Things become dangerous for him when a beautiful seductress, Tsemaye, appears. She is followed in sequence by five brown envelopes whose mysterious contents threaten to destroy his young family, ensuring that he may lose more than just the rail tender.
Five Brown Envelopes is a gripping thriller in the tradition of Jeffrey Archer and Richard North Patterson.₵110.00
“Contemporary female friendship goes glam in this lively debut novel with remarkable depth.” – Washington Post
“Great fun and extremely smart.” – npr.org
NAMED A MOST ANTICIPATED BOOK OF 2022 BY Vogue, Marie Claire, Glamour, Essence, Oprah Daily, Entertainment Weekly, CrimeReads and more!
An incisive and exhilarating debut novel following three Anglo-Nigerian best friends and the lethally glamorous fourth woman who infiltrates their group—the most unforgettable girls since Carrie, Miranda, Charlotte, and Samantha.
Ronke wants happily ever after and 2.2. kids. She’s dating Kayode and wants him to be “the one” (perfect, like her dead father). Her friends think he’s just another in a long line of dodgy Nigerian boyfriends.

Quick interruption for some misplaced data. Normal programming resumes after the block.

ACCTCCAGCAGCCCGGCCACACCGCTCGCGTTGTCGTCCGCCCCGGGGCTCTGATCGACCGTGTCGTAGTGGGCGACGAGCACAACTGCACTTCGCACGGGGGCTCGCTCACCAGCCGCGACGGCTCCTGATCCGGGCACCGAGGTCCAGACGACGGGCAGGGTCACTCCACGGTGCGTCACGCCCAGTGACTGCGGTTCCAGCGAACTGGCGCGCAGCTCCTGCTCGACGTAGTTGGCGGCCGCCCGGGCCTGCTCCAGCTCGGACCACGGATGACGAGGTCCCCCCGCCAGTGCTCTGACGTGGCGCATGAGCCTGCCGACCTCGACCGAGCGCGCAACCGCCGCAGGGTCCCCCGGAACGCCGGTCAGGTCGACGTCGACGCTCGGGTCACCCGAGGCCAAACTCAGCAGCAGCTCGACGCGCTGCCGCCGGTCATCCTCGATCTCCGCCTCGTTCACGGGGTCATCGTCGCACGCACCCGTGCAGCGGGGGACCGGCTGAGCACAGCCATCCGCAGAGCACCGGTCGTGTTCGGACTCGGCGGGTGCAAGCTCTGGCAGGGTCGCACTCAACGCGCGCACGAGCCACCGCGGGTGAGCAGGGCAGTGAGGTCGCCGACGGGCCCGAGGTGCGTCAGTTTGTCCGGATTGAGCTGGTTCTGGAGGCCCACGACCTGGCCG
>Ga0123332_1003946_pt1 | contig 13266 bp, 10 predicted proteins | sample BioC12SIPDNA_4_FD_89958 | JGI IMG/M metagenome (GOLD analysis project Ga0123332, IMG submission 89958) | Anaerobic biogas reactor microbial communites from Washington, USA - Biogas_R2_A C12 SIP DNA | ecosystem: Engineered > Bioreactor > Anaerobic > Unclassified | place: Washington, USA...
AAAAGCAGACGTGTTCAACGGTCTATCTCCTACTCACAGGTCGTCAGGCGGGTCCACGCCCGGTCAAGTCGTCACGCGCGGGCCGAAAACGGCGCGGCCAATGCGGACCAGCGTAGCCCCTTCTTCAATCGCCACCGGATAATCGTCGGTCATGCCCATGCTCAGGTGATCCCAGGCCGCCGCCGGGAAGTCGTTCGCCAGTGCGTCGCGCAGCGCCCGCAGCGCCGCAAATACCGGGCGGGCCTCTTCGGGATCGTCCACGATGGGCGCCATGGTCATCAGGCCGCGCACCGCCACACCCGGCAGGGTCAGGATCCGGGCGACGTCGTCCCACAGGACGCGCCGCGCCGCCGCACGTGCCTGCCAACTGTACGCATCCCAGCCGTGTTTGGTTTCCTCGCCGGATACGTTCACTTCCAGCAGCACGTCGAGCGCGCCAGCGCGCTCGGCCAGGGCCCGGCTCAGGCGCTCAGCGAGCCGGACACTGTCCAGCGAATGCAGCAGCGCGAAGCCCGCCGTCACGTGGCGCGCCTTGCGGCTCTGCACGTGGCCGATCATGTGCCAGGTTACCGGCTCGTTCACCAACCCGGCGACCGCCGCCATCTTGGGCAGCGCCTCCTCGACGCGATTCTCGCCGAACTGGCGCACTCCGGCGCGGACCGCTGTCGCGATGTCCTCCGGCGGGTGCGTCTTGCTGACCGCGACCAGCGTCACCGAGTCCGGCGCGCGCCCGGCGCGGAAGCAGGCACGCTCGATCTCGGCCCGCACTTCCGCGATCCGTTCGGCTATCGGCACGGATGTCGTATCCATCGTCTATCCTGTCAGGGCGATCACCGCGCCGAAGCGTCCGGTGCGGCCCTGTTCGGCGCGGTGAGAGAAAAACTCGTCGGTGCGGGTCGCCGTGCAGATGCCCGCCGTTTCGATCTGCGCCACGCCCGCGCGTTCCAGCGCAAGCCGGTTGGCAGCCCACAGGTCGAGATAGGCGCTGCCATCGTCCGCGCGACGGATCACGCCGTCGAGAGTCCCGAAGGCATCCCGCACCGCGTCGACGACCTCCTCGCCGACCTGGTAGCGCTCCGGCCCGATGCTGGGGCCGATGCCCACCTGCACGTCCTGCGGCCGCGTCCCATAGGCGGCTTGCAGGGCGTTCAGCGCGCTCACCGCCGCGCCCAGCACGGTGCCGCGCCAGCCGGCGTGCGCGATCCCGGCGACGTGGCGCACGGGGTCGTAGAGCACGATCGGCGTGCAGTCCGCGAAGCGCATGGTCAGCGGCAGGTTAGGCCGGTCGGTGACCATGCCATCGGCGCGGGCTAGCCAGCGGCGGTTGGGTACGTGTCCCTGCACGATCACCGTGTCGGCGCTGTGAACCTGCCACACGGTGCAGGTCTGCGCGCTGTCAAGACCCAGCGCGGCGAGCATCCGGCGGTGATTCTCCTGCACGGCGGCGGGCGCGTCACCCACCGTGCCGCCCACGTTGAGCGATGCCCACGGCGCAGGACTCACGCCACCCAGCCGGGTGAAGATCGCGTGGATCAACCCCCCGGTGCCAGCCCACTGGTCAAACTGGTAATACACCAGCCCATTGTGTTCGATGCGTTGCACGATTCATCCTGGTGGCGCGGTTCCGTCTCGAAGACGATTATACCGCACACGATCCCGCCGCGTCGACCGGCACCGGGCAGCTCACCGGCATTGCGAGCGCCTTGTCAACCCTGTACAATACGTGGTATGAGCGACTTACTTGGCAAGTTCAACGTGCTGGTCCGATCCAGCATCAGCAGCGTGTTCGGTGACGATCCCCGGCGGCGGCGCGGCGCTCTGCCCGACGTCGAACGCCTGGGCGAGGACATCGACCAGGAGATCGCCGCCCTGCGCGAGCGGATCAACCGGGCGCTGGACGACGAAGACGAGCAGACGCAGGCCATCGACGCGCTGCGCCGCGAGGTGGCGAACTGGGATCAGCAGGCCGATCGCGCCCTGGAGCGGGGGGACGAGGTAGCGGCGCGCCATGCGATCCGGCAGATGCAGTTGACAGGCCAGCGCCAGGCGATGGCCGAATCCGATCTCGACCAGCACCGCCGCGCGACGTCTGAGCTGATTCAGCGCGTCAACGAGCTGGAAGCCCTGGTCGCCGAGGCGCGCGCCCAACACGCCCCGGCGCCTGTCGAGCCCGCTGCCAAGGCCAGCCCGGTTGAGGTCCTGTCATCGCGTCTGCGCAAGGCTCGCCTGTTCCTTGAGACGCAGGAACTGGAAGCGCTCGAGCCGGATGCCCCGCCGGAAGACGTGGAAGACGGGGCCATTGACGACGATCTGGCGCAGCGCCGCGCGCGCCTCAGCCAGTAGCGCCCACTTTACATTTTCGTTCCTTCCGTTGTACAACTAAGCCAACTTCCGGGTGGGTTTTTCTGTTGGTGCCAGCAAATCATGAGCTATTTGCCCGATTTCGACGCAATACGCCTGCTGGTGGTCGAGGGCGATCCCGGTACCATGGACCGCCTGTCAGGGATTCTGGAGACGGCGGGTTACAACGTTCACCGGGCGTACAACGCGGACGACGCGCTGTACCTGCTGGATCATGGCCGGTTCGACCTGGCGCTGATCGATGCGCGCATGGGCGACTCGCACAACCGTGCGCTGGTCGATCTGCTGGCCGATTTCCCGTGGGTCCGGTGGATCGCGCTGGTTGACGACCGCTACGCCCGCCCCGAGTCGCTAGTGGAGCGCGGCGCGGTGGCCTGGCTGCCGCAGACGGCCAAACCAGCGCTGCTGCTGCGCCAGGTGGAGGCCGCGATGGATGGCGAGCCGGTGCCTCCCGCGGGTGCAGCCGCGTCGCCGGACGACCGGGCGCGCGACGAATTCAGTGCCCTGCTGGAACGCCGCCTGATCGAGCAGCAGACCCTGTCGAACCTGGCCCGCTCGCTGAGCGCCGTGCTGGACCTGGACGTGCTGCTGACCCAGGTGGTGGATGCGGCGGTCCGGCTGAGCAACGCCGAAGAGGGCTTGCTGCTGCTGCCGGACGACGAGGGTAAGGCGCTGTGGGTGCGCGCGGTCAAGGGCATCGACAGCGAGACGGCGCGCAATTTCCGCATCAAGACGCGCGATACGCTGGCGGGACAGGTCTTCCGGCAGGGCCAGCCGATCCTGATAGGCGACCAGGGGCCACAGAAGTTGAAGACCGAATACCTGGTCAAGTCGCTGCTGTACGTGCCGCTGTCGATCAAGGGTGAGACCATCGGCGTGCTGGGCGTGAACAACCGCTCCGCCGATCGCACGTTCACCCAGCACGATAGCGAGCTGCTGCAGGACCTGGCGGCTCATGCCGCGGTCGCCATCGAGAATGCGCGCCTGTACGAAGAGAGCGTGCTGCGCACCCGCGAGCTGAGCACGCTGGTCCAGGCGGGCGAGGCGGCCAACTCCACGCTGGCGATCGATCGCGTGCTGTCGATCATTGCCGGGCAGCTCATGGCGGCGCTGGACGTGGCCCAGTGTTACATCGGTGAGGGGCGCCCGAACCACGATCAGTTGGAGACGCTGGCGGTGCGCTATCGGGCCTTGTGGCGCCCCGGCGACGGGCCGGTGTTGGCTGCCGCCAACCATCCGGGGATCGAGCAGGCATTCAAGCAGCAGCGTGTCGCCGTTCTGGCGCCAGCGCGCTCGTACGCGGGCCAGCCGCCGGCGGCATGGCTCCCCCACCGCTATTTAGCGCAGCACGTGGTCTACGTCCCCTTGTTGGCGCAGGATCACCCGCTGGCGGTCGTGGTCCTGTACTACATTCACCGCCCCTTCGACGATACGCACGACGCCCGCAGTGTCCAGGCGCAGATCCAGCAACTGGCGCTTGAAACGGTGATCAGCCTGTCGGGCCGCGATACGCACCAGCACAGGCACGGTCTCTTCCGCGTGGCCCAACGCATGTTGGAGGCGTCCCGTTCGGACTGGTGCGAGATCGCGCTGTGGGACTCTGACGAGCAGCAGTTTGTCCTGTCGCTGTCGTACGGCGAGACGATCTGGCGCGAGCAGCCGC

Boo has everything Ronke wants—a kind husband, gorgeous child. But she’s frustrated, unfulfilled, plagued by guilt, and desperate to remember who she used to be.
Simi is the golden one with the perfect lifestyle. No one knows she’s crippled by impostor syndrome and tempted to pack it all in each time her boss mentions her “urban vibe.” Her husband thinks they’re trying for a baby. She’s not.
When the high-flying, charismatic Isobel explodes into the group, it seems at first she’s bringing out the best in each woman. (She gets Simi an interview in Shanghai! Goes jogging with Boo!) But the more Isobel intervenes, the more chaos she sows, and Ronke, Simi and Boo’s close friendship begins to crack.₵110.00
When his girlfriend throws him out during the pandemic, Bambi has to go to his Uncle’s house in lock-down Lagos. He arrives during a blackout, and is surprised to find his Aunty Bidemi sitting in a candlelit room with another woman. They both claim to be the mother of the baby boy, fast asleep in his crib.
At night Bambi is kept awake by the baby’s cries, and during the day he is disturbed by a cockerel that stalks the garden. There is sand in the rice. A blood stain appears on the wall. Someone scores tribal markings into the baby’s cheeks. Who is lying and who is telling the truth?
‘Braithwaite excels at narrative voice, morally compromised characters and original, subversive plots… Part drama, part thriller, it is a gripping distillation of Braithwaite’s distinctive brand of comic domestic noir.’ – Evening Standard₵60.00